Nov 2, 2018: Developing countries often remain so due to underdeveloped transportation systems, which limit people’s ability to access food, products, and services. Coupled with disabilities, it can be nearly impossible for those with physical disabilities to have any access to needed healthcare providers as well as travel around one’s own rural town.
While visiting Tanzania in 2005, MIT Assistant Professor Amos Winter discovered that many persons with disabilities in developing countries are unable to move around easily due to their dirt roads or undeveloped terrain. After getting in touch with wheelchair users, advocacy groups and wheelchair tech companies, he realized that there were really no wheelchair options that supported heavy outdoor use. This prompted Winter to develop a wheelchair that could withstand rough terrain while also being able to be used inside.
Based on the gears of a mountain bike, the wheelchair gained a third wheel that involved a lever system to enable the user to be able to go forward and over obstacles. It was also essential to the developers to create a wheelchair that was easy to maintain no matter where the user was located. To conduct field tests, the team had users trial the wheelchair prototypes in East Africa, Guatemala and India.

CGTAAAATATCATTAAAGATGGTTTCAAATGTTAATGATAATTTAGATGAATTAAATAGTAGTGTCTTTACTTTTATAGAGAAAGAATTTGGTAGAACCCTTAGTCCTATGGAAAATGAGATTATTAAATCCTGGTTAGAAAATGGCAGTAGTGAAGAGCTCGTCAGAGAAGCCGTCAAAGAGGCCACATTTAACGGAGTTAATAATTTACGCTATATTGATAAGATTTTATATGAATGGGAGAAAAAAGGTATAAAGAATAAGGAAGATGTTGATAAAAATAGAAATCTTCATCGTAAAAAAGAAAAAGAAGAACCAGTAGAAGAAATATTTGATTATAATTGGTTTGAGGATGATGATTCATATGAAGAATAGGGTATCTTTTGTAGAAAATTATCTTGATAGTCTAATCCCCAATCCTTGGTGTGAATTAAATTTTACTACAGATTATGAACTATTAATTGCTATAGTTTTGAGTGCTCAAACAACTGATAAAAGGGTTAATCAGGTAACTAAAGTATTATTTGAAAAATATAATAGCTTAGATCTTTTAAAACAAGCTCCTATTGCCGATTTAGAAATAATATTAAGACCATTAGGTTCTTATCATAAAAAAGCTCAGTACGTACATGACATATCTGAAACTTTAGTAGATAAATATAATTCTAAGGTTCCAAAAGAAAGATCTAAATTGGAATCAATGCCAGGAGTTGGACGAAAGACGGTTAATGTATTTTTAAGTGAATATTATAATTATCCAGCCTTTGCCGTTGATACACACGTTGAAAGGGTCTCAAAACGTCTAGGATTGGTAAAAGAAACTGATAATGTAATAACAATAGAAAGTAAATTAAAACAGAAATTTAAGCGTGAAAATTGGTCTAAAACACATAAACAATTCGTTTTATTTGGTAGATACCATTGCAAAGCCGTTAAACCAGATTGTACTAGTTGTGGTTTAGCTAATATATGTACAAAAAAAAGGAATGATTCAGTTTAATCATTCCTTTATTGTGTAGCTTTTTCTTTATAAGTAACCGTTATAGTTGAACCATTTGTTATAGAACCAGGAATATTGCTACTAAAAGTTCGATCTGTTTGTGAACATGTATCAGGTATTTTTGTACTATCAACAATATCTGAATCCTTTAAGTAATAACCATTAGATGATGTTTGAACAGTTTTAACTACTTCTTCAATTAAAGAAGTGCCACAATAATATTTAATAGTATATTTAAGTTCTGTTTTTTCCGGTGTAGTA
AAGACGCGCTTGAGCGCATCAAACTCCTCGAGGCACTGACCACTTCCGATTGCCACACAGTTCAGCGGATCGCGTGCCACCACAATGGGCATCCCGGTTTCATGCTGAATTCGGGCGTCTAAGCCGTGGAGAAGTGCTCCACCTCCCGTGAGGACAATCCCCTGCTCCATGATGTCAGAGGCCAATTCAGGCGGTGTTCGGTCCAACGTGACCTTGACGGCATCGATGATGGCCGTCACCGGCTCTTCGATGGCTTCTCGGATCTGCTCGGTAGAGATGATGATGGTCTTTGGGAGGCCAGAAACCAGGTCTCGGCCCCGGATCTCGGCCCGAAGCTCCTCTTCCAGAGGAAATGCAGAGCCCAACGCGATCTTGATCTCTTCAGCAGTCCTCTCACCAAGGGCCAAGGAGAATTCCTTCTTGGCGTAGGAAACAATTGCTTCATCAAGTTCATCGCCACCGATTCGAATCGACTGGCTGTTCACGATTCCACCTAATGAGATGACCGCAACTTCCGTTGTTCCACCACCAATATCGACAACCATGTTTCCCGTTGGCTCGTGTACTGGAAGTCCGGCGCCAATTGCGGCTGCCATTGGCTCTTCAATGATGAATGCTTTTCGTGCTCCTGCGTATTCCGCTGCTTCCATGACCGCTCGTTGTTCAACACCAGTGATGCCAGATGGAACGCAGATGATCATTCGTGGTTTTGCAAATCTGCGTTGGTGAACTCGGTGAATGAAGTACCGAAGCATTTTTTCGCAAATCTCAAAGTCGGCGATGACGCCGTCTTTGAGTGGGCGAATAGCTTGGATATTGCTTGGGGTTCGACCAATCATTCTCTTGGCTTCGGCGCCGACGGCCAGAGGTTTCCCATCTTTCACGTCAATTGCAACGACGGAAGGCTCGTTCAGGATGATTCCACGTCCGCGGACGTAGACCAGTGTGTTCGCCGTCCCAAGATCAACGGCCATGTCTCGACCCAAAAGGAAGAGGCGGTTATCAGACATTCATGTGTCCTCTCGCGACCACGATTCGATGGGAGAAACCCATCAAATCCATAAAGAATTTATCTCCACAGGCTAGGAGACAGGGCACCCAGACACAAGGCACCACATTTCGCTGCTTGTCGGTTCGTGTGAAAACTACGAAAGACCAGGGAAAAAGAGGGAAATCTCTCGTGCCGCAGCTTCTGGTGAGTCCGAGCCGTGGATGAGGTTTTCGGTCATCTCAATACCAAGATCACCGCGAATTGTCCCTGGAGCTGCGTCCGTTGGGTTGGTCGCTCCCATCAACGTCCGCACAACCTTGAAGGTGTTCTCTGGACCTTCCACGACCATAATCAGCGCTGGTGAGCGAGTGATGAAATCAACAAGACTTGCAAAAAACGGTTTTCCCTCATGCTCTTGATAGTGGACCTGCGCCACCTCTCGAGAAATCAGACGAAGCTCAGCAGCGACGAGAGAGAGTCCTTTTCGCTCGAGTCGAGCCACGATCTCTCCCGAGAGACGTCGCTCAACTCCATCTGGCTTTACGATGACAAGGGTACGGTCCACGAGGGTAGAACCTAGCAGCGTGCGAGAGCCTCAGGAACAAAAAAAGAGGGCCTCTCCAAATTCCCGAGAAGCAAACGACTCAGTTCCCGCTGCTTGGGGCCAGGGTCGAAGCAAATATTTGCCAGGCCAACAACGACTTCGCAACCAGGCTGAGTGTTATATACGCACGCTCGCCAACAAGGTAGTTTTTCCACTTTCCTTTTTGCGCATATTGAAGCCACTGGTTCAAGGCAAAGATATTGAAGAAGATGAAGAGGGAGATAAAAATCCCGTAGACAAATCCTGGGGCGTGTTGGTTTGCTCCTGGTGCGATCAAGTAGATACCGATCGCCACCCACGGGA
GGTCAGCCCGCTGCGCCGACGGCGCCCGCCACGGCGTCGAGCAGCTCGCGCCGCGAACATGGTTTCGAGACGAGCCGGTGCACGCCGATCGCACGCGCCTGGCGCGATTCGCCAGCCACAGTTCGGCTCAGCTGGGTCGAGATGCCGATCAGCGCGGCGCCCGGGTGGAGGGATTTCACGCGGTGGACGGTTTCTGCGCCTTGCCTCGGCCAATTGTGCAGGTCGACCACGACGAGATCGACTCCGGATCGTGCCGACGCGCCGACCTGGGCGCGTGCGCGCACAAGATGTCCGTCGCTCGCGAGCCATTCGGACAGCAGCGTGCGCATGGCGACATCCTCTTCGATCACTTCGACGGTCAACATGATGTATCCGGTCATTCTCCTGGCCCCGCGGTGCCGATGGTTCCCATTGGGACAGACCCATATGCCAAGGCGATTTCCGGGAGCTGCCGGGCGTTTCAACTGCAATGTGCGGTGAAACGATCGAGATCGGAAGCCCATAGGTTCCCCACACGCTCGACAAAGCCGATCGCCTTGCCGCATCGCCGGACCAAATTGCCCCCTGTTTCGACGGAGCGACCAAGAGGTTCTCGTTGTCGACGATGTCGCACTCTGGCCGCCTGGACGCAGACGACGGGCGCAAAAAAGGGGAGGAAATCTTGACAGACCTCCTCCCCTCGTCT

Winter sourced the help from MIT students for four years in a course, EC.721 (Wheelchair Design in Developing Countries) combining the efforts of science and engineering. Some of Winter’s students, Tish Scolnik, Mario Bollini, and Ben Judge, were eager to partake in a project that had an actual goal benefitting real people. Even past graduation, the team of students formed GRIT (Global Research Innovation & Technology), and have continued to be driven by the feedback they received while developing the since-named Leveraged Freedom Chair. The wheelchair is currently available in the US and being distributed in developing countries via aid groups.